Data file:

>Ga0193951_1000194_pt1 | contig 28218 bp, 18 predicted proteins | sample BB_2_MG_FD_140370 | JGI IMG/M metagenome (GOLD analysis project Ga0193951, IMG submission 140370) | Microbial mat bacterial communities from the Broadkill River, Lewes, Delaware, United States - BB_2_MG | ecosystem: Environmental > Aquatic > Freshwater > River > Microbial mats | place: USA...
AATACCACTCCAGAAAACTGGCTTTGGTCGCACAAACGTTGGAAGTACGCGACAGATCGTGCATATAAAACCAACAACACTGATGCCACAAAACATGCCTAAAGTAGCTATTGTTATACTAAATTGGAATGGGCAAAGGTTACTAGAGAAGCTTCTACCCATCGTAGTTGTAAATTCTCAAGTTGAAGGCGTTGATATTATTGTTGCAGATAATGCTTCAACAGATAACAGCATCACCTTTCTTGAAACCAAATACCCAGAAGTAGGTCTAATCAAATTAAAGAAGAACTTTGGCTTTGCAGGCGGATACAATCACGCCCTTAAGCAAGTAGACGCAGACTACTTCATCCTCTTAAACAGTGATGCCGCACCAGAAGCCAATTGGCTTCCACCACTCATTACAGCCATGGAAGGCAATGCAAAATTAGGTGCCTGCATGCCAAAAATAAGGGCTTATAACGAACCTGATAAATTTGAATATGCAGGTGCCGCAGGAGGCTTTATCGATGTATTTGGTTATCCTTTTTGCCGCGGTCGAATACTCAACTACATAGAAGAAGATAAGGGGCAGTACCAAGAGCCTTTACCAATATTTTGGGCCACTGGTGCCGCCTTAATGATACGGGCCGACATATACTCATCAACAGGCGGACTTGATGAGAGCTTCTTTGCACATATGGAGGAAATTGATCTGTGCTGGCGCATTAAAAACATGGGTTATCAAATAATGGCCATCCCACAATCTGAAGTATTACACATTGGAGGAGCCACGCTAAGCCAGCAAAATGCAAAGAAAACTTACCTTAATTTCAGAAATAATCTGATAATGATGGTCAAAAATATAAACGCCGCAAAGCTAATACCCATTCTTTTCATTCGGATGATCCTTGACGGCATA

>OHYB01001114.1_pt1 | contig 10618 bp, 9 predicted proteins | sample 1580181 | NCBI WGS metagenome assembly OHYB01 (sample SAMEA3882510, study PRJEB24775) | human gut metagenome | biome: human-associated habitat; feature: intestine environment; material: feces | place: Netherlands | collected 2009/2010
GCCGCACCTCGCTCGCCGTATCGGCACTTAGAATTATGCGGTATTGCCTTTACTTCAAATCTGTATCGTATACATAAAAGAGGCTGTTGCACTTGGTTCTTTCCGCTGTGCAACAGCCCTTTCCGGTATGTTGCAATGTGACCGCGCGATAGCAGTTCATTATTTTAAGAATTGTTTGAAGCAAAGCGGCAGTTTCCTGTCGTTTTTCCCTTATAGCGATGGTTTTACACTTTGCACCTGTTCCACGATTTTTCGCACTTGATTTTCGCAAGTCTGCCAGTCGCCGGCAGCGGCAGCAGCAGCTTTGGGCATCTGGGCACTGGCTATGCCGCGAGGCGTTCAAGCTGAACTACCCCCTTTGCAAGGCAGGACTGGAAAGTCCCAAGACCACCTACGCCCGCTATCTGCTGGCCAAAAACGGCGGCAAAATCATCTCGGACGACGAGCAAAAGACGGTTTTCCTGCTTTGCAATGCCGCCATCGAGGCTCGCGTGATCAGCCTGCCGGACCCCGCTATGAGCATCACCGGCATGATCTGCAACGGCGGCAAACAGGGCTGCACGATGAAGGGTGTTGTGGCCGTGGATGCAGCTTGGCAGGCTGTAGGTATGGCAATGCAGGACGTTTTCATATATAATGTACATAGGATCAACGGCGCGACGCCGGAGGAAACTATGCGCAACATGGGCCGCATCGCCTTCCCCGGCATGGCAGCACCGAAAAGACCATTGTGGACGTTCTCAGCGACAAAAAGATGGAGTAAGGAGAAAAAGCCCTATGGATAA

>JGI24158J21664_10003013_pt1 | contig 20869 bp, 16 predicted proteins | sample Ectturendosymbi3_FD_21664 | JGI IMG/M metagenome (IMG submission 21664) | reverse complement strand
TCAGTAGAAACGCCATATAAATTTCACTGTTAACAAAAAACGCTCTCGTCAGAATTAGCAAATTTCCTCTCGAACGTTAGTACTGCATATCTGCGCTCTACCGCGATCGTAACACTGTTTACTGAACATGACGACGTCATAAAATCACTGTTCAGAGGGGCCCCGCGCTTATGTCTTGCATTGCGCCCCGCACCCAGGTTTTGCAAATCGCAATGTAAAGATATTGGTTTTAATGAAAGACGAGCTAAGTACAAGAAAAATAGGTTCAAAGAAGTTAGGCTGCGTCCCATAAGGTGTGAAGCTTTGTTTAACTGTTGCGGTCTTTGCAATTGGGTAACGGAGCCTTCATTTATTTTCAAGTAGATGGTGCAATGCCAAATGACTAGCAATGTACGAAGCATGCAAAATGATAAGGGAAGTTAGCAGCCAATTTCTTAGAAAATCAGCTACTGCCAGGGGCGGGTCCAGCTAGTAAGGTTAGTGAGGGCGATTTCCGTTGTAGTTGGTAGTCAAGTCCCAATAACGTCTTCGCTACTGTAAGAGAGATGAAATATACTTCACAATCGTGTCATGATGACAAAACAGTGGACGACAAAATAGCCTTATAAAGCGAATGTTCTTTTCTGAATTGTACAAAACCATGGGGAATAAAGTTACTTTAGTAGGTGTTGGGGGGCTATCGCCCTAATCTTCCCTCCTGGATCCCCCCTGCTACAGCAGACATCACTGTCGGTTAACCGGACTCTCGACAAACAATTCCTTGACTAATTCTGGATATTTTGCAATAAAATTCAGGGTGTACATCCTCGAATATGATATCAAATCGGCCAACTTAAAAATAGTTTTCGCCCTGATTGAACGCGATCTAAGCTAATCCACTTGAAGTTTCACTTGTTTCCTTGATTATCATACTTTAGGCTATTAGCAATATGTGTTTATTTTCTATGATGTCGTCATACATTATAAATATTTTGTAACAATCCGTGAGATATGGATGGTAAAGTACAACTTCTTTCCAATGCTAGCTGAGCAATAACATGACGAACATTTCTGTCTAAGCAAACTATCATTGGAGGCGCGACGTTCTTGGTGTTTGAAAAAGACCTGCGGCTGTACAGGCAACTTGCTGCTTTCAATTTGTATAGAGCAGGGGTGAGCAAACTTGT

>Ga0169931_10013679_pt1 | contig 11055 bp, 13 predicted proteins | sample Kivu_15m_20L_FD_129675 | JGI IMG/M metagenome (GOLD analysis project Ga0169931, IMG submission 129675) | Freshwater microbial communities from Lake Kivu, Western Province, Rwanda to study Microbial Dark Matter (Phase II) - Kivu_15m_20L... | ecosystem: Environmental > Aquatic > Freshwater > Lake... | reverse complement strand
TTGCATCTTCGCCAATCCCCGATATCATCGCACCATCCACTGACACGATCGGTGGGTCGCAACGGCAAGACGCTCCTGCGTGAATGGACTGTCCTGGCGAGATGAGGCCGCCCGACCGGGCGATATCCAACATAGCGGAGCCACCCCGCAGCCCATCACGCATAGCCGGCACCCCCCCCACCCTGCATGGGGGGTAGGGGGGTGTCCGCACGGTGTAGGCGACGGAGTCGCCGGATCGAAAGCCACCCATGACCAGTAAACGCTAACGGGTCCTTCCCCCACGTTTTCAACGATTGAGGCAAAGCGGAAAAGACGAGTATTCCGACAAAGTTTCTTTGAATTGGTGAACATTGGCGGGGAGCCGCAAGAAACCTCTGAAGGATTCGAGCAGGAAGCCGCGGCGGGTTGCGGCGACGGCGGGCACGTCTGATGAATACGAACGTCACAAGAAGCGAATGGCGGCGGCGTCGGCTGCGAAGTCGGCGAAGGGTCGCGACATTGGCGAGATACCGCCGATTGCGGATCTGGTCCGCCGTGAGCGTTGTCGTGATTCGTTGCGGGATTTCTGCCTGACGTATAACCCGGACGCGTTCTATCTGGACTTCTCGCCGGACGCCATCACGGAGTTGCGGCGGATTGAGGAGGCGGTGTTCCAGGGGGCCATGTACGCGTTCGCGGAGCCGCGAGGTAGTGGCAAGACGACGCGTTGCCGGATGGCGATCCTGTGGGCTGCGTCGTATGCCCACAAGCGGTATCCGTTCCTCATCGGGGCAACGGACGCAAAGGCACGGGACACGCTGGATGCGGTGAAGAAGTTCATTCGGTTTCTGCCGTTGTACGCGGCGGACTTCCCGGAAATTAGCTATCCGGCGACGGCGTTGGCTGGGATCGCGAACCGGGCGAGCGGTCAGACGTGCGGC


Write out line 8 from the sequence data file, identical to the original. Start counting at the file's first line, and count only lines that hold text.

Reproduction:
TTGCATCTTCGCCAATCCCCGATATCATCGCACCATCCACTGACACGATCGGTGGGTCGCAACGGCAAGACGCTCCTGCGTGAATGGACTGTCCTGGCGAGATGAGGCCGCCCGACCGGGCGATATCCAACATAGCGGAGCCACCCCGCAGCCCATCACGCATAGCCGGCACCCCCCCCACCCTGCATGGGGGGTAGGGGGGTGTCCGCACGGTGTAGGCGACGGAGTCGCCGGATCGAAAGCCACCCATGACCAGTAAACGCTAACGGGTCCTTCCCCCACGTTTTCAACGATTGAGGCAAAGCGGAAAAGACGAGTATTCCGACAAAGTTTCTTTGAATTGGTGAACATTGGCGGGGAGCCGCAAGAAACCTCTGAAGGATTCGAGCAGGAAGCCGCGGCGGGTTGCGGCGACGGCGGGCACGTCTGATGAATACGAACGTCACAAGAAGCGAATGGCGGCGGCGTCGGCTGCGAAGTCGGCGAAGGGTCGCGACATTGGCGAGATACCGCCGATTGCGGATCTGGTCCGCCGTGAGCGTTGTCGTGATTCGTTGCGGGATTTCTGCCTGACGTATAACCCGGACGCGTTCTATCTGGACTTCTCGCCGGACGCCATCACGGAGTTGCGGCGGATTGAGGAGGCGGTGTTCCAGGGGGCCATGTACGCGTTCGCGGAGCCGCGAGGTAGTGGCAAGACGACGCGTTGCCGGATGGCGATCCTGTGGGCTGCGTCGTATGCCCACAAGCGGTATCCGTTCCTCATCGGGGCAACGGACGCAAAGGCACGGGACACGCTGGATGCGGTGAAGAAGTTCATTCGGTTTCTGCCGTTGTACGCGGCGGACTTCCCGGAAATTAGCTATCCGGCGACGGCGTTGGCTGGGATCGCGAACCGGGCGAGCGGTCAGACGTGCGGC